Three proposals to extend either Heathrow or Gatwick airports have been put forward by the Airport Commission.
They say the UK needs a new runway by 2030. The options are: a new runway at Heathrow; expanding one of its existing ones or adding a new runway at Gatwick.
But expanding airports is a subject that divides people.
Whilst making airports bigger will create thousands of jobs, it would also mean homes and even villages could be demolished to create the extra space.
Why do we need more runways?
Airlines are frequently announcing new long haul flight routes, as well as cheaper low-budget destinations, which means there needs to be enough space in airports for planes to take off and land.
Having another runway at airports such as Heathrow and Gatwick would mean that thousands more flights could be offered - which could bring lots of money into the country.
Heathrow, for example, is one of the busiest airports in the world and in 2012, handled 70 million passengers. But they operate the airport at 98% capacity, meaning they don't have a lot of space left.
Meanwhile, the case is also strong for Gatwick as they handle more low-cost, smaller budget airlines and this is where most of the growth in the airline industry has come from in recent years.
Who's against it?
Many communities living near the airports in the runway expansion areas are against the plans because it could mean their house would be demolished and they'd have to move elsewhere.
Not only that, but there are environmental concerns such as noise and air pollution from the planes.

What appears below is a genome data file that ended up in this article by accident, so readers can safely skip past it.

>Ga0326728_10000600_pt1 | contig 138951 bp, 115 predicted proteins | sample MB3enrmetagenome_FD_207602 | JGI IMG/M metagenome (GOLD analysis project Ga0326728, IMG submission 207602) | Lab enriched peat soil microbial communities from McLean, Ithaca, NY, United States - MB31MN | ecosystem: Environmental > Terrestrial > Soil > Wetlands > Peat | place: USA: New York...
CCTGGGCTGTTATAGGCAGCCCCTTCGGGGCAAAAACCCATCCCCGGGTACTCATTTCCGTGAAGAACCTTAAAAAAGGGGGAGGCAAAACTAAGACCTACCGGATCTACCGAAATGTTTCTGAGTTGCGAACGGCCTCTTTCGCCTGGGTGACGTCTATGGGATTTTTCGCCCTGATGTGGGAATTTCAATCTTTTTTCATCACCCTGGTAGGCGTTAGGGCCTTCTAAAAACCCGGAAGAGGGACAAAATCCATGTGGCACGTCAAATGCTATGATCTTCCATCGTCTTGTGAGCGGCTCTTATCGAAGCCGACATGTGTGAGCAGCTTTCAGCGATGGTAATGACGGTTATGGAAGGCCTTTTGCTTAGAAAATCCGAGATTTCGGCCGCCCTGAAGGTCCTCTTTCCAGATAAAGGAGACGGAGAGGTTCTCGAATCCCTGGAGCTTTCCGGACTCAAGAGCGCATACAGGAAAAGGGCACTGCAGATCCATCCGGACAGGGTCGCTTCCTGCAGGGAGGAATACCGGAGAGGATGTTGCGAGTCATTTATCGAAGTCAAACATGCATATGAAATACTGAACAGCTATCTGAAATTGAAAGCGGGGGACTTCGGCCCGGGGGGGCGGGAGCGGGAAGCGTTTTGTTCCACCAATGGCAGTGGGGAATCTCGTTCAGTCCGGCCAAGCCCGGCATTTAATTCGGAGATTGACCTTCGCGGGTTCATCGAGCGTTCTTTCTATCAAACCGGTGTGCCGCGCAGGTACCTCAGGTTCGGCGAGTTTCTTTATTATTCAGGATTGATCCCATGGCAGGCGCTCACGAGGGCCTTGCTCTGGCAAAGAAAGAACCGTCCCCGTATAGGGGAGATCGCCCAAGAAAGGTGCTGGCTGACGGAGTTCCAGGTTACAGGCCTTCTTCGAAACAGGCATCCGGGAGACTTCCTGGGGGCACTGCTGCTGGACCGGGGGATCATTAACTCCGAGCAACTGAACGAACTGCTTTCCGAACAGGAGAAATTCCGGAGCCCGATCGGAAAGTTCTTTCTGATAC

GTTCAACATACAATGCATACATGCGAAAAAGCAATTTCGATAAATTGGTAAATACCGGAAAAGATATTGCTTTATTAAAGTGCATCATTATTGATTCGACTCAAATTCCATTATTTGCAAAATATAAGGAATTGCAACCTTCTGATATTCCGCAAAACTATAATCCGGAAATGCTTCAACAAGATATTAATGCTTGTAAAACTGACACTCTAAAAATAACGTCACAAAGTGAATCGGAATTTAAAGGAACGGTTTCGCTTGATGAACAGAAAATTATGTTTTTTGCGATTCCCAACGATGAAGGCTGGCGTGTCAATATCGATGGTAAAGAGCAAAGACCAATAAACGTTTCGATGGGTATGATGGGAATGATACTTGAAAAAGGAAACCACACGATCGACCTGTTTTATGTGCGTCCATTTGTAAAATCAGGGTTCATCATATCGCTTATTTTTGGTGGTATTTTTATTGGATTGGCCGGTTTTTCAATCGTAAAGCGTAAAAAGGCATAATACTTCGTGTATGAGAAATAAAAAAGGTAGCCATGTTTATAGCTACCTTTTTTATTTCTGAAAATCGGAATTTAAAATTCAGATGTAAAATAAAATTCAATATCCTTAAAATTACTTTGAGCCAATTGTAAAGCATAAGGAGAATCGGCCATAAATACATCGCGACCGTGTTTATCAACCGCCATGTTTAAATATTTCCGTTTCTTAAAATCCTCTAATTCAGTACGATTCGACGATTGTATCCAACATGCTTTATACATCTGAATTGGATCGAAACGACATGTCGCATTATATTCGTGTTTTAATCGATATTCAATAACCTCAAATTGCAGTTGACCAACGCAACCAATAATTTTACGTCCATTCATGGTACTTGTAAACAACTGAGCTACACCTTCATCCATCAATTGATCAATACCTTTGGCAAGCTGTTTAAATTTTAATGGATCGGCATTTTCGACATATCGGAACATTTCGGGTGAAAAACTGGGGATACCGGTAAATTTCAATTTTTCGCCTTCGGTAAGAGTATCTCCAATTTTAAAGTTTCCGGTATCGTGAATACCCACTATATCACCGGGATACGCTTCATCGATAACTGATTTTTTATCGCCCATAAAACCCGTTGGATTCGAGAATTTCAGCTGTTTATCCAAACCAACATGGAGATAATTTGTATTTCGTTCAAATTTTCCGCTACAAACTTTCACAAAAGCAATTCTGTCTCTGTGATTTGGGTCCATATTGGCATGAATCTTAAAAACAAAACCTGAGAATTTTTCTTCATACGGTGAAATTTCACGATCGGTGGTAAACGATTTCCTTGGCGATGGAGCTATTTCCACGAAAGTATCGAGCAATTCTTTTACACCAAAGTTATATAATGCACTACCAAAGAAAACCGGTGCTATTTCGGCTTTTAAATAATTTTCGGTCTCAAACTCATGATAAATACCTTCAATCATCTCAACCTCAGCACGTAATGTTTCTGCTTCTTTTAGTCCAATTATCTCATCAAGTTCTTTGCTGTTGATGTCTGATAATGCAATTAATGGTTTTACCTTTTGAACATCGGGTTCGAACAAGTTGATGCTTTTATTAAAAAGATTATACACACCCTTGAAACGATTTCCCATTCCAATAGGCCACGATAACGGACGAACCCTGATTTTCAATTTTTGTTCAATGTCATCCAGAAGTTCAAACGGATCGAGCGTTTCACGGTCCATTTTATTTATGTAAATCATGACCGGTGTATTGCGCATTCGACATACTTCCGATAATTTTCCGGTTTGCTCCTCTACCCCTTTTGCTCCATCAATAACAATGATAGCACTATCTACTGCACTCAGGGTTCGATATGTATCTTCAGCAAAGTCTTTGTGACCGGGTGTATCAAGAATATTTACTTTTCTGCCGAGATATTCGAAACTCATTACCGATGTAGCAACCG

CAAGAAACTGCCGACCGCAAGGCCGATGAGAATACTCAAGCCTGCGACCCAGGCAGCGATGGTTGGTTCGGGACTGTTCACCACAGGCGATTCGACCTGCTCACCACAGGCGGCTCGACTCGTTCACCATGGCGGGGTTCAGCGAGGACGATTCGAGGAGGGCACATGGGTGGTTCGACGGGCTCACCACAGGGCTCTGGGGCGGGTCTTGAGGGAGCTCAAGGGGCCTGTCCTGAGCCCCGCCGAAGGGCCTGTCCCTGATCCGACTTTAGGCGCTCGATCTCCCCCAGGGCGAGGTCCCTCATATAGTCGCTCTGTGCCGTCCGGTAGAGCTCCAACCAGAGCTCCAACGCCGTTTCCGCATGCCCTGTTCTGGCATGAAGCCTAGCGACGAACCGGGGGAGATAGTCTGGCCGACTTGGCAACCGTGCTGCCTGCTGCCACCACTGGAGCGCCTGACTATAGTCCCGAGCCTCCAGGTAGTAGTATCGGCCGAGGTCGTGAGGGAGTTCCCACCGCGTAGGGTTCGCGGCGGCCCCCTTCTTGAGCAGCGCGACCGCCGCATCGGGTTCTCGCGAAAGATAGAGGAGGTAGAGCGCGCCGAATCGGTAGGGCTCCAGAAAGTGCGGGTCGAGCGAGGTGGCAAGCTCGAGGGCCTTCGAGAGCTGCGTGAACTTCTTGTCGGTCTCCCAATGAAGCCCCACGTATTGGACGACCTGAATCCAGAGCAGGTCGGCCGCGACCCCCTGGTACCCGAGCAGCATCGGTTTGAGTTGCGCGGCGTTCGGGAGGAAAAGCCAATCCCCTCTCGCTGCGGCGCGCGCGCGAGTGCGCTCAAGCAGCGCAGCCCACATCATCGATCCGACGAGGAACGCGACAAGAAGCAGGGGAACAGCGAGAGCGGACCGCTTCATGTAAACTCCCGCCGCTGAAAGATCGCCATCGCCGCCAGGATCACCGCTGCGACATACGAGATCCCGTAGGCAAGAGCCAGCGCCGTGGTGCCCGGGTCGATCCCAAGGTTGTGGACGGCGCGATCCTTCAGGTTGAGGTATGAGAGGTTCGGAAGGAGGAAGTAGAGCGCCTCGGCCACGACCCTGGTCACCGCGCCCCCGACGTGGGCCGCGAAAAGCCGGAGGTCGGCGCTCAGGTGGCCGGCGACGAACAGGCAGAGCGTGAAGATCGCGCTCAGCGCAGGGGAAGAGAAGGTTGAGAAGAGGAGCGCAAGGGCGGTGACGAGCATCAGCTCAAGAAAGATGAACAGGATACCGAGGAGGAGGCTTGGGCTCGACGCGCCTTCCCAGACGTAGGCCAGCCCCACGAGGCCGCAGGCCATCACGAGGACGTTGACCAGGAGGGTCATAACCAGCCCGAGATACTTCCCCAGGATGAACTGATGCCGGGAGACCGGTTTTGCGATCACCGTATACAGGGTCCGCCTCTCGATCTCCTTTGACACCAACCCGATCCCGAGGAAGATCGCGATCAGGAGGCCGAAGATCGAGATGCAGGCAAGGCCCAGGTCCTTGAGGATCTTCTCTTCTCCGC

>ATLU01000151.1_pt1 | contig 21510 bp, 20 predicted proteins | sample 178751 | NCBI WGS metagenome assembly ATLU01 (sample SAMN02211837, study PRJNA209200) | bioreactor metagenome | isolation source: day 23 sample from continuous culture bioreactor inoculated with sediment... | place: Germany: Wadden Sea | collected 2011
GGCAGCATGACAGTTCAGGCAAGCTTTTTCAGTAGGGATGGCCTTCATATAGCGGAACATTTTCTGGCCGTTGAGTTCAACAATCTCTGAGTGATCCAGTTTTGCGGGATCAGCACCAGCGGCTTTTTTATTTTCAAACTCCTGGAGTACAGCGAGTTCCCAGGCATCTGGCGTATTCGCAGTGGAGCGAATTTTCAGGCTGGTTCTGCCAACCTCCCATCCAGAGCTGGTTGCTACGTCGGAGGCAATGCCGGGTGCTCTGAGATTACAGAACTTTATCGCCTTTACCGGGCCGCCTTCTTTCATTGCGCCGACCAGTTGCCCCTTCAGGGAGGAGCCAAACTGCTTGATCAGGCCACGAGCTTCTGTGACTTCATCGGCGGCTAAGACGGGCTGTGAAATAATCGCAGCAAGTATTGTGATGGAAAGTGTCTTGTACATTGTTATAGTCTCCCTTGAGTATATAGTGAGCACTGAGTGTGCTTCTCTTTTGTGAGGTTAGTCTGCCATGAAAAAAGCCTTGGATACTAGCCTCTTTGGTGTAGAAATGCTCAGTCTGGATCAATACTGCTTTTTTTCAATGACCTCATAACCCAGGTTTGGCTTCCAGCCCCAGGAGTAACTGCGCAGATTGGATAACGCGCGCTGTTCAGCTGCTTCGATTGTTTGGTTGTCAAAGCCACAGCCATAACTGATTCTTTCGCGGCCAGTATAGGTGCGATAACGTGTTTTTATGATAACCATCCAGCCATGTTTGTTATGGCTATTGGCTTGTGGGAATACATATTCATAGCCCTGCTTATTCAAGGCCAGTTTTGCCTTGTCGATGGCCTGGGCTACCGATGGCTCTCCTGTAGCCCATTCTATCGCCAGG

The Mayor of London, Boris Johnson, has said that putting a new runway at Heathrow would be a "catastrophe" and instead wants them to consider another plan.
What are the other options?
He's suggested building a new mega airport, twice the size of Heathrow, but on the other side of London on the Thames estuary in Kent.
The airport commission say they'll look at it in 2014 and determine whether it is a credible proposal.
There's also suggestions for airports such as Stansted and Birmingham to be considered but the commission say those ideas won't be taken forward at this stage but could be options for expansion in 2050.
What happens next?
Where to build a new runway is a massive decision and one of the big problems is that it takes many years for plans to be approved and a runway to actually be built.
In this time, the government who approved the plans might not still be in power, meaning a new government could scrap the plans.
The final report on all this won't be published until 2015 - so there will be loads more arguments to come before a final decision is made.